1. Home
  2. News
  3. Coronavirus News

Coronavirus update: South had the highest COVID-19 death rate

A lawmaker is seeking more ‘long COVID’ research

COVID-19 and U.S. concept
Photo (c) Peter Zelei Images - Getty Images
COVID-19 ‌tally‌ ‌as‌ ‌‌compiled‌‌ ‌by‌ ‌Johns‌ ‌Hopkins‌ ‌University.‌ ‌(Previous‌ ‌numbers‌ ‌in‌ ‌parentheses.)‌

Total‌ ‌U.S.‌ ‌confirmed‌ ‌cases:‌ 81,257,934 (81,189,980)

Total‌ ‌U.S.‌ ‌deaths:‌ 993,198 (992,740)

Total‌ ‌global‌ ‌cases:‌ 512,541,971 (511,905,205)

Total ‌global‌ ‌deaths:‌ 6,232,189 (6,229,497)‌

CDC says the South had the highest COVID-19 death rate

A new study by the Centers for Disease Control and Prevention (CDC) shows that the South experienced the highest COVID-19 death rate, suffering the highest percentage of avoidable deaths.

The study shows that starting in the summer of 2020, southern states began recording deaths from the virus at a faster rate than other regions of the country. Researchers attribute the increased deaths to fewer mitigation measures in most southern states.

The study concludes that 62% of avoidable COVID-19 deaths in the U.S. during the pandemic occurred in the South.

Senator calls for research into ‘long COVID’

Sen. Tim Kaine (D-Va.), the 2016 Democratic vice presidential candidate, is calling for more research into the causes and treatment of what’s known as ‘long COVID,’ which is characterized by the persistence of some symptoms after a patient has recovered from COVID-19. Kaine is very familiar with the condition since he has suffered from it for more than a year.

"I feel like, you drop an Alka-Seltzer in the water and watch it fizz," Kaine told CBS News. "It kind of feels like that; like a fizzing or buzzing nonstop... I can feel it in the tip of my forehead right now. I can feel it in the tops of my legs."

Kaine was one of the first national leaders to be diagnosed with the virus, testing positive in the summer of 2020. The Government Accountability Office (GAO) estimates that 23 million Americans may be suffering from long COVID.

Actor Kenneth Tsang dies of COVID-19

Actor Kenneth Tsang has died while in a quarantine hotel in Hong Kong, according to Chinese media. Reports said Tsang was observing seven days of isolation in the hotel after returning from Singapore.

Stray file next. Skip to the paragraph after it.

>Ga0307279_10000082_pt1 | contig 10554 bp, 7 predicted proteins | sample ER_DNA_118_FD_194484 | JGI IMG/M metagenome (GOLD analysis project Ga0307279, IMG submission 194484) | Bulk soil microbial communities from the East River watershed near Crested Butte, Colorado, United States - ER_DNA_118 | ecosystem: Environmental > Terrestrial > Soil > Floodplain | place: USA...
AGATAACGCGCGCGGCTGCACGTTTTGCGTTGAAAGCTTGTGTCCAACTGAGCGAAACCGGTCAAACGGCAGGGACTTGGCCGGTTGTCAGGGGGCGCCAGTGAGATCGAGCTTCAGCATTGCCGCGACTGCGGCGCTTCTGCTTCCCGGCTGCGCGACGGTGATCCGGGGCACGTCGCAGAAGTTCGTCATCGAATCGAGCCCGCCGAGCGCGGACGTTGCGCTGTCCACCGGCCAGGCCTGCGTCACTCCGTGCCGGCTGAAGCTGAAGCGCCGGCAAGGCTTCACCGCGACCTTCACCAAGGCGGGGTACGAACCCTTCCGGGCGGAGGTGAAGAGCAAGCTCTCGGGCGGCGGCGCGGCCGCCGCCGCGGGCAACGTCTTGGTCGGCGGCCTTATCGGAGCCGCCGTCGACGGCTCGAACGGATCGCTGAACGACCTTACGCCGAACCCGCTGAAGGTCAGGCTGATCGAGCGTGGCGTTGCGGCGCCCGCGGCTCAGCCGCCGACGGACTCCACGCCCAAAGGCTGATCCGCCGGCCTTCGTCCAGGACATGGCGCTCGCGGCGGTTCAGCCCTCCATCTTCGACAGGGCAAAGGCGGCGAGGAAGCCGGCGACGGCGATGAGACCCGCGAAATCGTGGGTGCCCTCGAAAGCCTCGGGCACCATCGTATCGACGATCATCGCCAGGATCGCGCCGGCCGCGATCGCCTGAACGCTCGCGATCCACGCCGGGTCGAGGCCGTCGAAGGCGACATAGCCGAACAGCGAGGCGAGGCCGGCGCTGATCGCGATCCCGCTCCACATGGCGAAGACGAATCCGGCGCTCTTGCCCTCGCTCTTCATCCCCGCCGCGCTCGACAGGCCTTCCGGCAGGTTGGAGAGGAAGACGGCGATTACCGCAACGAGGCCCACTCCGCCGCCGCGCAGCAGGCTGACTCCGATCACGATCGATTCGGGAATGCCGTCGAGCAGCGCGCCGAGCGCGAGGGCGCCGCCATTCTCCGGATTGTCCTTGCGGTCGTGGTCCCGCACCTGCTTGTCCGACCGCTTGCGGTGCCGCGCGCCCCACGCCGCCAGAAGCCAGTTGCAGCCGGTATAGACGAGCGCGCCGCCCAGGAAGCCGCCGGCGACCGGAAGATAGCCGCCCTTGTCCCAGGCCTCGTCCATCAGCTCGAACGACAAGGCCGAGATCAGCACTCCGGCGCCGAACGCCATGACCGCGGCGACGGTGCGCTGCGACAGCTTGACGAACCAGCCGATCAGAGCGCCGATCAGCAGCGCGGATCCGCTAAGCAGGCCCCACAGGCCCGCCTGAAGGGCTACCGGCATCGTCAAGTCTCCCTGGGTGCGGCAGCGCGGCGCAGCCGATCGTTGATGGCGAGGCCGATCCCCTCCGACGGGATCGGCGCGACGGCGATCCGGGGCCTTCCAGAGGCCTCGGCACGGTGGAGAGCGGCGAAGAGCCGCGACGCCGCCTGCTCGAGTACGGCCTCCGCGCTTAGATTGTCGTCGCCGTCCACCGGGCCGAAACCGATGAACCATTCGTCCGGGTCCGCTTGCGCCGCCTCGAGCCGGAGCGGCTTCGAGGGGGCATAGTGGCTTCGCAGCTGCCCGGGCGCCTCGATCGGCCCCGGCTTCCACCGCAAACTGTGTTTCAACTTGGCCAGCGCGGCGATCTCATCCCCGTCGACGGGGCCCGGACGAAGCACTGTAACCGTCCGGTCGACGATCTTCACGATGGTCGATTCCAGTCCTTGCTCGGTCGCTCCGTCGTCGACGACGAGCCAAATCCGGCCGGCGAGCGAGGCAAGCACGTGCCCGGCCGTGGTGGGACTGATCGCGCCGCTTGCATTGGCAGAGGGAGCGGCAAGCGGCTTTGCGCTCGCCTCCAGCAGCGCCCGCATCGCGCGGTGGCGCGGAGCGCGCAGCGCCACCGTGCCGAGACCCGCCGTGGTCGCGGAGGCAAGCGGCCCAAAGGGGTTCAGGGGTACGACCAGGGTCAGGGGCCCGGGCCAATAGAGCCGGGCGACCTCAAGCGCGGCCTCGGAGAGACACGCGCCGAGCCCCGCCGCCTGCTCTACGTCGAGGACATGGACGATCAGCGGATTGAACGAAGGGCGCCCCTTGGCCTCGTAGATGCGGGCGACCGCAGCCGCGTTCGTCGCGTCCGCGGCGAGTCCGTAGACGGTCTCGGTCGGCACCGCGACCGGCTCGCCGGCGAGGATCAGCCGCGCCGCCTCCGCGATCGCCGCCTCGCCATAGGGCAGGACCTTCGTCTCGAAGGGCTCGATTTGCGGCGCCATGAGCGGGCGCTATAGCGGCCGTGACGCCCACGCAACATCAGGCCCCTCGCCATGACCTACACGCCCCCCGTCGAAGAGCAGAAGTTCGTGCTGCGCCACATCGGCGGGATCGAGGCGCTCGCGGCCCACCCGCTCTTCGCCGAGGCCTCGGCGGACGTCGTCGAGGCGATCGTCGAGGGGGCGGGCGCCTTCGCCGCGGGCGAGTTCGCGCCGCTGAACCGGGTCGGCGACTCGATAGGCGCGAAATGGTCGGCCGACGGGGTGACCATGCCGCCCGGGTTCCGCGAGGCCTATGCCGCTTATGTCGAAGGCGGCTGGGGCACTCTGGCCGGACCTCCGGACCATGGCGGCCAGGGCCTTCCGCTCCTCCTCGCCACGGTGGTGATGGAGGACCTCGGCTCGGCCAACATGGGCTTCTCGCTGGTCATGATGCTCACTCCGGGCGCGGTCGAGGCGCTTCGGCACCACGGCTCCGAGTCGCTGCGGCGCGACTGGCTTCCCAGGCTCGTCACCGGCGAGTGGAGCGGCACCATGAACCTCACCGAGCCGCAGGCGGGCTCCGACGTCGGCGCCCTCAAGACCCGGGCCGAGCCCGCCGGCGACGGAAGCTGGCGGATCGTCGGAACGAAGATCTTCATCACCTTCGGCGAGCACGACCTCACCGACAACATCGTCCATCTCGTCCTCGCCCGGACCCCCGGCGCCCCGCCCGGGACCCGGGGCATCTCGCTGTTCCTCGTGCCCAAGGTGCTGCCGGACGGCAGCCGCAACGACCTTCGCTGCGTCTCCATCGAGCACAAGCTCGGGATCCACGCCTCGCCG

An action movie star, Tsang was best known for his roles in “Die Another Day” and "The Killer." In 2001, he starred in "Rush Hour 2" along with Jackie Chan and Chris Tucker. Tsang was 87.

Around the nation

  • New Jersey: Department of Health Commissioner Judith Persichilli defended her agency in testimony before the State Assembly Budget Committee after lawmakers took aim at the state’s COVID-19 response. The sparring took place when Persichilli appeared before the committee to discuss next year’s budget request.

  • Pennsylvania: A new report suggests that the pandemic delivered a blow to education in the state. The report identified a sharp decline in Pennsylvania’s pre-kindergarten enrollment, with approximately 8,000 fewer children participating in 2020-21 compared to 2019-20 in programs for three- and four-year-olds.

  • Utah: Wastewater analysis shows that COVID-19 cases are rising across the state. “They’re not super concerning yet but the overall trajectory that we seem to be on doesn’t seem to be particularly great,” said Nathan LaCross, manager of the state health department’s wastewater surveillance program.

  • Vermont: Vermont is seeing a rise in new COVID-19 cases, but most are not severe. There have been four deaths so far this week, and state health officials report that most deaths lately have been among the very elderly and/or people with underlying health conditions. No one under 60 has died due to COVID-19 in Vermont in over two months. 

  • Delaware: Gov. John Carney has extended Delaware’s public health emergency for another 30 days. Carney said the extended order will allow medical providers in the state to continue COVID-19 vaccination and testing programs. It also enables ongoing staffing flexibility at hospitals and long-term care facilities.

Get a health screening near you

Get Peace of Mind or Early Detection with Life Line Screening

Get started